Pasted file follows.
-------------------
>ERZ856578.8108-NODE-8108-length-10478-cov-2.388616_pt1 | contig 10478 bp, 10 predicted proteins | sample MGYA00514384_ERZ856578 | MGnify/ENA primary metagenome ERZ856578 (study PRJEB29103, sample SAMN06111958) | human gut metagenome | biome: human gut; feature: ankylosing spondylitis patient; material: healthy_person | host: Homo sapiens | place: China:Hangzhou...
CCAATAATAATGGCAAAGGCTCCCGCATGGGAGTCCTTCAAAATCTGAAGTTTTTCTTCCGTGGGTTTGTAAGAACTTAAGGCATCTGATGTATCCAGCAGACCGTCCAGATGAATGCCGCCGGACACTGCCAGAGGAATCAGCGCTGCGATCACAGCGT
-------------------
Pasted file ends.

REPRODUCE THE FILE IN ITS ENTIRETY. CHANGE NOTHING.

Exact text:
>ERZ856578.8108-NODE-8108-length-10478-cov-2.388616_pt1 | contig 10478 bp, 10 predicted proteins | sample MGYA00514384_ERZ856578 | MGnify/ENA primary metagenome ERZ856578 (study PRJEB29103, sample SAMN06111958) | human gut metagenome | biome: human gut; feature: ankylosing spondylitis patient; material: healthy_person | host: Homo sapiens | place: China:Hangzhou...
CCAATAATAATGGCAAAGGCTCCCGCATGGGAGTCCTTCAAAATCTGAAGTTTTTCTTCCGTGGGTTTGTAAGAACTTAAGGCATCTGATGTATCCAGCAGACCGTCCAGATGAATGCCGCCGGACACTGCCAGAGGAATCAGCGCTGCGATCACAGCGT